Wild-Ass Rumor Of The Day: Mid-Engine Corvette Whispers Won't Die Edition
Along with flying cars and hydrogen fuel cells, the mid-engined Corvette occupies the most spurious level of automotive rumor-mongery. GM has a deep, rich history of flirtation with the idea of a mid-engine ‘vette (too deep and rich for us not to commission a forthcoming brief history from Paul Niedermeyer), but even in the last three years the engine configuration of the C8 Corvette has attracted intense speculation. In October of 2007, Motor Trend kicked off the modern era of mid-engine ‘vette rumors with a lengthy piece which “revealed” that
GM vice chairman Bob Lutz reportedly has been pushing for a mid-engine C7… We hear Lutz is backing down from his support of a mid-engine C7, though other powerful GM execs reportedly still favor it. Those at GM who prefer an evolutionary, front-engine C7 are facing a tough battle.
Almost exactly a year later, MT took it all back. With GM facing bankruptcy and bailouts, plans for a new Corvette were put on hold and the RenCen pendulum was swinging back towards an evolution of the front-engined C7. And yet now, with bankruptcy still less than a year in GM’s past, the mid-engine Corvette rumors are bubbling back up again.
With rumors circulating that 10 GM studios from around the world were submitting designs for a new Corvette, AutoWeek spoke to some unnamed GM execs about ‘vette’s future, and unwittingly (or not) resurrected the oldest running line of speculation in auto-dom. AW’s scoop: the forthcoming C7 “will be the last of the traditional, old-style Corvettes,” according to a “senior GM insider.” In 2016, the C8 will launch with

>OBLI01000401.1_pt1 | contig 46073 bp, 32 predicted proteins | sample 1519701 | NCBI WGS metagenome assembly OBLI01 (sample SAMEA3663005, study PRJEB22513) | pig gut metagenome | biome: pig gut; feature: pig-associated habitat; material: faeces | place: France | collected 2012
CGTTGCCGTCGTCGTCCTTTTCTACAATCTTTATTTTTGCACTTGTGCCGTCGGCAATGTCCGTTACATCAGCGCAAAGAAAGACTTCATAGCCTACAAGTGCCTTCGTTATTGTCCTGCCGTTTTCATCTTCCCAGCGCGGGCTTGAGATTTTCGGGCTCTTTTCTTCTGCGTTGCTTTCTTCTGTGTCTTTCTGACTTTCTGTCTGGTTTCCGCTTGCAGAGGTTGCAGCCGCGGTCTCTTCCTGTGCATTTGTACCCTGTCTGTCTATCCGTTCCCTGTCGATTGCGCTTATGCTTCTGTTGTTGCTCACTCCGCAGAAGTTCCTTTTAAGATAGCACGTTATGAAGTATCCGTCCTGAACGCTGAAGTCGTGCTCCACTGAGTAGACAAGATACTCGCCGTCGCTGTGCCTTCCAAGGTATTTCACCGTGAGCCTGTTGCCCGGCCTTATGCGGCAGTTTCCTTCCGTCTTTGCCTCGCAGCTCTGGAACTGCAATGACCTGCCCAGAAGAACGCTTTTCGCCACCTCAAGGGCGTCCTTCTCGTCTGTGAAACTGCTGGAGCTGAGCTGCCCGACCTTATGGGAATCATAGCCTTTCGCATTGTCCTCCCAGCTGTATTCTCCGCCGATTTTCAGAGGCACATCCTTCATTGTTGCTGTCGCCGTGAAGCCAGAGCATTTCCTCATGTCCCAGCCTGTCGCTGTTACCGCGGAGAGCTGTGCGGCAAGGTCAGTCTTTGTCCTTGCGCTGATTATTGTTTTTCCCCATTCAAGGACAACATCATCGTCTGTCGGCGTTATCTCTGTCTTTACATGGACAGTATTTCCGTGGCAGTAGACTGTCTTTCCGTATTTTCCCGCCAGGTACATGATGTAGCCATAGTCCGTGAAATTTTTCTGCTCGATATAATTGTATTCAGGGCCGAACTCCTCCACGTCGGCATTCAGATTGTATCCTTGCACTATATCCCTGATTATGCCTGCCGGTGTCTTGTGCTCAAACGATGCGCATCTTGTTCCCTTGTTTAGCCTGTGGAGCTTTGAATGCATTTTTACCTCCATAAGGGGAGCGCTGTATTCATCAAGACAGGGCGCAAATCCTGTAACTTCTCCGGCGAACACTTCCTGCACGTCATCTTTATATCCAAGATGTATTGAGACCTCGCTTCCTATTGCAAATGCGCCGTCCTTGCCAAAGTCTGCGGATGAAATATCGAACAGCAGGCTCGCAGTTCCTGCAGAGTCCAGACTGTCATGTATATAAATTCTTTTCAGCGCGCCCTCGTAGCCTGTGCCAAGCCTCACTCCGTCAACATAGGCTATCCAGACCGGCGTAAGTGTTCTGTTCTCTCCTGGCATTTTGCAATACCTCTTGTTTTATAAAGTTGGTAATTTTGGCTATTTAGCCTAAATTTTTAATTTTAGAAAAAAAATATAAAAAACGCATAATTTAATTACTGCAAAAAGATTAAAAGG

a radical re-engineering, centered on a more fuel-efficient, [Ed: wait for it] mid-engined V6 powertrain, a lightweight alloy body and a more compact footprint.Other rumored changes? GM Design boss Ed Wellburn has hinted that the Stingray concept‘s split rear windscreen could make it to the next Corvette design, reviving a long-lost signature design cue. We’re guessing that this particular rumor applies to the last front-engined ‘vette, the C7. After all, why put a heritage design cue on a car that has nothing to do with the Corvette’s mechanical heritage? Which in turn raises another question: is a mid-engined, V6 Corvette really a Corvette at all? Should the Corvette be left to die alone after all?With the C7 rumored to be just another evolution of the long-soldiering ‘vette internals, it’s a question that we (and GM) won’t have to answer today. And frankly, it may be a question that will never have to be seriously addressed: after all, we’ve been hearing mid-engined Corvette rumors for over 30 years now. Who really thinks it’s finally going to happen now?
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- Art Vandelay Dodge should bring this back. They could sell it as the classic classic classic model
- Surferjoe Still have a 2013 RDX, naturally aspirated V6, just can't get behind a 4 banger turbo.Also gloriously absent, ESS, lane departure warnings, etc.
- ToolGuy Is it a genuine Top Hand? Oh, I forgot, I don't care. 🙂